7 Reasons Why It Rocks to be a Small Biz Owner

National Small Business Week 2014 has arrived! May 12 – 16 is a time to celebrate the achievements of small It rocks to be a small biz owner.businesses – and acknowledge their positive impact on our local communities.

If you’re a small biz owner, it’s also time to reflect on why it rocks to be who you are and do what you do! Who’s with me?

7 Things to Celebrate About being a Small Business Owner

  • Satisfaction of creating your own career destiny and building something from the ground up.
  • The opportunity to do what you enjoy – and get paid for it!
  • Flexibility with your schedule
  • Camaraderie of other small business owners
  • Opportunities for personal and professional development at every turn
  • Looking back, and realizing, “Wow, I’ve come a long way!”
  • Never a dull moment

Now nearly half way through my fifth year of working in my freelance writing business, I’m grateful for all of the above.

I wouldn’t call these past 4+ years easy; I’ve worked harder than ever before. But knowing it has been on my terms has somehow made the occasional moments of stress, frazzle, and exhaustion more bearable than when I experienced them working for others in a corporate environment.

I know my fellow freelancers and small biz owners also work exceptionally hard to build their businesses, make a name for their brands, and satisfy their customers.

So here’s to you, friends! I salute you for your determination and tireless effort to consistently show the world that small businesses might be small, but they’re also mighty in many ways.

P.S. Here are a few ideas to go the extra mile to support your small business community this week:

  • Schedule your client meetings at  locally-owned coffee shops or eateries.
  • Buy your Father’s Day (or belated Mother’s Day) gifts  at a privately-owned gift shop.
  • If you’ve got Happy Hour plans with anyone, move them to a small-town pub in your area.
  • It’s never too early to start tackling your Christmas shopping. Get a jump on it at local boutiques and specialty shops.
  • Give your favorite locally-owned stores, restaurants, and service businesses a shout out on social media.
  • Visit Yelp, Google Reviews, Foursquare, Trip Advisor, etc. and write glowing reviews of  your favorite small businesses.

By Dawn Mentzer
Another Insatiable Solopreneur™ Post


Image courtesy of fotographic 1980 / FreeDigitalPhotos.net


United We Stand: Small Business Week and the Solopreneur

It’s Small Business Week! What better time to reflect on the many wonderful aspects of being a solopreneur and to offer insight to people who are just now setting out on their own?

Now in my third year of running my freelance writing business, when I look back on all that I’ve learned along the way, one particular fundamental jumps out as the #1 piece of advice to give to new solopreneurs:

Take the initiative, time and effort to build face-to-face relationships with other solopreneurs and small business professionals.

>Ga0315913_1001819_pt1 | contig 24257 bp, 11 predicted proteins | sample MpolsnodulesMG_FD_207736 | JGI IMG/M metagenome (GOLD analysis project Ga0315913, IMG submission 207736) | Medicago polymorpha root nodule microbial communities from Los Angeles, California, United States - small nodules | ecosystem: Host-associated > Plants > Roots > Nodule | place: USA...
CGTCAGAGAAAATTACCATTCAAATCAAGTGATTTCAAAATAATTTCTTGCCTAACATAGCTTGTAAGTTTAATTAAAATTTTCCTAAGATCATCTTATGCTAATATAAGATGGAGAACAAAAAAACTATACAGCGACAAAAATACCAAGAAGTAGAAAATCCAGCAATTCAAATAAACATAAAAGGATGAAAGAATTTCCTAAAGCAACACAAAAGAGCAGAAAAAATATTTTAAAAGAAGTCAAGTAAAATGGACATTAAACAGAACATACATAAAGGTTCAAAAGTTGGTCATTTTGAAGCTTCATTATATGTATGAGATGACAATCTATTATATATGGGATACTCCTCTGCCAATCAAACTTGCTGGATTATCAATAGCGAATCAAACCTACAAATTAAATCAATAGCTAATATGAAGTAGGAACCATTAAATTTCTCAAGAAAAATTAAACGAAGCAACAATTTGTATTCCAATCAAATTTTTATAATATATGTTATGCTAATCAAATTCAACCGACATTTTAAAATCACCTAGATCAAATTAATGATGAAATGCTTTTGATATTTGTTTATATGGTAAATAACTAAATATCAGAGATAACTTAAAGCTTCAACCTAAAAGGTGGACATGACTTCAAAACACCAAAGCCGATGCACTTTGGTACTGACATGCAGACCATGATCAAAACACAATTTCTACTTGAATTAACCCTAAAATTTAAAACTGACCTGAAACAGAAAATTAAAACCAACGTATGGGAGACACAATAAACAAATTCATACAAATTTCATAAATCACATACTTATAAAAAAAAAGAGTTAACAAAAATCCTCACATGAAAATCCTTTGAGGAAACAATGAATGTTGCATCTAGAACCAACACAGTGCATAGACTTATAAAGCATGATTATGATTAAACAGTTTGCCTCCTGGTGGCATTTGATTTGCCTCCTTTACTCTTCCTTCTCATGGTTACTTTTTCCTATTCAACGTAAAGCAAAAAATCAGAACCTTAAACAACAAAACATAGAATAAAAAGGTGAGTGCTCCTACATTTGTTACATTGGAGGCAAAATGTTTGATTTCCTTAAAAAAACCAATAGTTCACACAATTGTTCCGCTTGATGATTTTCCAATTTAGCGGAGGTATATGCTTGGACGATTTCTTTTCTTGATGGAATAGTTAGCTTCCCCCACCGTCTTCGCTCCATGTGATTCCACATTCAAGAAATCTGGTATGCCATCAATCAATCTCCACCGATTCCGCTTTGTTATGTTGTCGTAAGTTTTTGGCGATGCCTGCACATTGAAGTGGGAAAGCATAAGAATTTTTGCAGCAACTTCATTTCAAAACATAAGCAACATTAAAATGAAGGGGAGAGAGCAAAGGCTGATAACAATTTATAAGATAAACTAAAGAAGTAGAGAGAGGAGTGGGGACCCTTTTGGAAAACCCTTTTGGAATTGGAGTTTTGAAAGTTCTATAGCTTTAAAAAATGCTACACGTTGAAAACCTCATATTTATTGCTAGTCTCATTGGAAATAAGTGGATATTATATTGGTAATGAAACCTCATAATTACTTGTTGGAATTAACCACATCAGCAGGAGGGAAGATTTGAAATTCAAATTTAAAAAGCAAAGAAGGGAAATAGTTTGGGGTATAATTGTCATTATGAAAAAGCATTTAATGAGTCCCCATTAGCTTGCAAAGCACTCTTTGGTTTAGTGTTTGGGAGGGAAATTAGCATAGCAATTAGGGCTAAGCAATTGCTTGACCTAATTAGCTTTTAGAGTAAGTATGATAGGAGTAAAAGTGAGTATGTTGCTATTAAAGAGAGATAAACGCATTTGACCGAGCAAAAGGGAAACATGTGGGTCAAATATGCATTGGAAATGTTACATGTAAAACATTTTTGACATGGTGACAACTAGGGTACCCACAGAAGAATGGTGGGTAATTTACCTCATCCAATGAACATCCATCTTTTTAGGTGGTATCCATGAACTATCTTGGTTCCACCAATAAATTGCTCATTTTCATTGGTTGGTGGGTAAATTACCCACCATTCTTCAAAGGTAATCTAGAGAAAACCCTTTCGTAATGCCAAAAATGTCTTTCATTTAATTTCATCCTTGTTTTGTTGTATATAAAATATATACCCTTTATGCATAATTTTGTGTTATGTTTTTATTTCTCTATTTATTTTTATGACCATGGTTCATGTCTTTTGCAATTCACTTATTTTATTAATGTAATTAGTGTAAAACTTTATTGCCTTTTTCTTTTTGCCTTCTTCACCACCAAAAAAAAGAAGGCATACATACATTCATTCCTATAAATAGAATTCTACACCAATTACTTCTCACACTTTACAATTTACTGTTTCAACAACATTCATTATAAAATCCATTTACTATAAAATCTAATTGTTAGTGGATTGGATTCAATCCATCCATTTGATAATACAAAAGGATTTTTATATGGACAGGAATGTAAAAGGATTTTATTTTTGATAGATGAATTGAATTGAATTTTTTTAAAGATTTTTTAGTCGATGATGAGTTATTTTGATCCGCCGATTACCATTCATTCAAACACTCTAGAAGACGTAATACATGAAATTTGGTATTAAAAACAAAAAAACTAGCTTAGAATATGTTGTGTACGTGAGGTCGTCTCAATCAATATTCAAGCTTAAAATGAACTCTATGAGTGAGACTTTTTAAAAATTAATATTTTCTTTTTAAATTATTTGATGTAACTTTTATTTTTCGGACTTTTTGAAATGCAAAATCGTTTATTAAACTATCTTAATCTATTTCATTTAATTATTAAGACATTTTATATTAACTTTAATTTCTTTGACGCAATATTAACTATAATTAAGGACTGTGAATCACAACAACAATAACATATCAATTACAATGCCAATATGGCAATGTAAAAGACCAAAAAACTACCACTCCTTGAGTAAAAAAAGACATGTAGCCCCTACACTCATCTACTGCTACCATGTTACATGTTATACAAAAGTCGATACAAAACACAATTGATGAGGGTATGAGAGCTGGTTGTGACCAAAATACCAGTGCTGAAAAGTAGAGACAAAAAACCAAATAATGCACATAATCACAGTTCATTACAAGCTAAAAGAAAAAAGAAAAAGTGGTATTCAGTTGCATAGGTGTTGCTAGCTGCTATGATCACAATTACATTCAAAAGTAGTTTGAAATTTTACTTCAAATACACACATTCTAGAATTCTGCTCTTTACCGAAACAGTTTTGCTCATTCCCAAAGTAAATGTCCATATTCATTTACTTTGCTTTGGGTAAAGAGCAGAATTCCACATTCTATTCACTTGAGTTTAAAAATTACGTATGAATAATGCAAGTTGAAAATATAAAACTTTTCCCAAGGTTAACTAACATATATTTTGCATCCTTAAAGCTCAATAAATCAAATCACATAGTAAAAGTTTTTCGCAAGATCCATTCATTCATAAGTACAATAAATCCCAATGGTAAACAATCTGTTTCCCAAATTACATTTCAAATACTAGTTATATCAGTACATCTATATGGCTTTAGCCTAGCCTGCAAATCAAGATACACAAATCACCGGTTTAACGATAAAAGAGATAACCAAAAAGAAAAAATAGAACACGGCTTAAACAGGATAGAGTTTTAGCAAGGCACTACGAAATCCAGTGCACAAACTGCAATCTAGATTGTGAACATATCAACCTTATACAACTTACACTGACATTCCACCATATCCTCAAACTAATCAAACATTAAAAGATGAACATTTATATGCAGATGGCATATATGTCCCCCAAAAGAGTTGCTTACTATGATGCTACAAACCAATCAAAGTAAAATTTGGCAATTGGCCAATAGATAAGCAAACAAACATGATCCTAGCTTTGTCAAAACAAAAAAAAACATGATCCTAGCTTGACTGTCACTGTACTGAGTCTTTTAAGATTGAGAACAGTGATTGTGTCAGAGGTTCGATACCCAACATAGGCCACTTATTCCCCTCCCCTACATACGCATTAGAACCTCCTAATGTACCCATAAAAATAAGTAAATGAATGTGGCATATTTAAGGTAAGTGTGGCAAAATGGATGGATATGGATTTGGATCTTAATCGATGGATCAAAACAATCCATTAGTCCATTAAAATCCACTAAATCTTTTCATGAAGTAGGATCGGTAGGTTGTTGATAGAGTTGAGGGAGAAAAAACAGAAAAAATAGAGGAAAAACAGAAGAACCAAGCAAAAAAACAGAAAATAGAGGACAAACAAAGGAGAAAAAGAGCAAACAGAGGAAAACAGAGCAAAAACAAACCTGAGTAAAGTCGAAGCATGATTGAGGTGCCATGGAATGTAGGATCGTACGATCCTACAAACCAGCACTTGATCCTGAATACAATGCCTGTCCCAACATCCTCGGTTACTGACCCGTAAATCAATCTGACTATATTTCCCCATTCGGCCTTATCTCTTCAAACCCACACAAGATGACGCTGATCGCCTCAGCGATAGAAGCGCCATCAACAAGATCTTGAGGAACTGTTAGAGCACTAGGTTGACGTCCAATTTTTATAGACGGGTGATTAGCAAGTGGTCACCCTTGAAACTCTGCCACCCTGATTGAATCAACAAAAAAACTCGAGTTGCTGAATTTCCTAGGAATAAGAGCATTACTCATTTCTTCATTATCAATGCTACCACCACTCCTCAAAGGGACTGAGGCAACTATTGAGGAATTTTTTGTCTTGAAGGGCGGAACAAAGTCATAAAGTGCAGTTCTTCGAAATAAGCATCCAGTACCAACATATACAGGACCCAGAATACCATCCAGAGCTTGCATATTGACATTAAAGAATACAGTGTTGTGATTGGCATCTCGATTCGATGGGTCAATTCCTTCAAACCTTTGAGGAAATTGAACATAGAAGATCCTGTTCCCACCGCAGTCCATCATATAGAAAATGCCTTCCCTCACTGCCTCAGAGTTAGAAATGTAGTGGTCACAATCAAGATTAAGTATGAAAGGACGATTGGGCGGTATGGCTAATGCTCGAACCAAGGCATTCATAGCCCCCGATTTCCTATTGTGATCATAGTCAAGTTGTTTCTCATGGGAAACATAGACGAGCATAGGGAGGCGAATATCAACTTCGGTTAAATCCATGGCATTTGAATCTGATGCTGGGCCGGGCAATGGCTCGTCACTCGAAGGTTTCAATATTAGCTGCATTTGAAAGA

Although you’re running a solo business, you can’t afford to be a loner. Businesses are built on starting – and developing – relationships. As a solopreneur, it can be tempting (and maybe comforting) to hide away in your home office and interact with prospects and peers solely via electronic means. Resist that temptation! Put a face to your name, and whenever possible, seize opportunities to meet potential clients and colleagues in person.


  • Learn best practices from your peers. Believe it or not, you will probably find that even your competitors will be relatively open about sharing tips and brainstorming on how to overcome challenges.
  • Extend your referral network. The more business professionals who know and trust you, the better your chances will be to have prospective clients directed your way.
  • Discover new resources in your community. Through mixing and mingling, you might very well find other businesses that provide services to help you run your business more efficiently or that can add value to your offerings through partnering to provide complementary services to your clients.

How to get started

  • This week, there are special networking opportunities all over the nation celebrating Small Business Week. Why not find one local to you and break the ice with other solopreneurs and small business owners.
  • Reach out and invite a LinkedIn connection out for coffee.
  • Join your local chamber of commerce and become a regular at their networking events. Most are likely included in the price of your membership.
  • Volunteer your time and talents to a business-focused organization in your community. Main Street organizations, chambers of commerce, merchants’ associations, SCORE chapters and other local nonprofits provide connections with other business owners AND they offer opportunities for professional development as well.

During this Small Business Week, make an effort to meet face-to-face with other professionals in your locale. And, where geography doesn’t cooperate, take a few minutes to make a few phone calls to supportive connections whom you’ve had strong rapport with via email and social media. That little bit of time can generate a lot of good will – and you just might enjoy it more than you expect!


How do you build and strengthen connections with your peers and prospects? What Small Business Week networking events are you attending?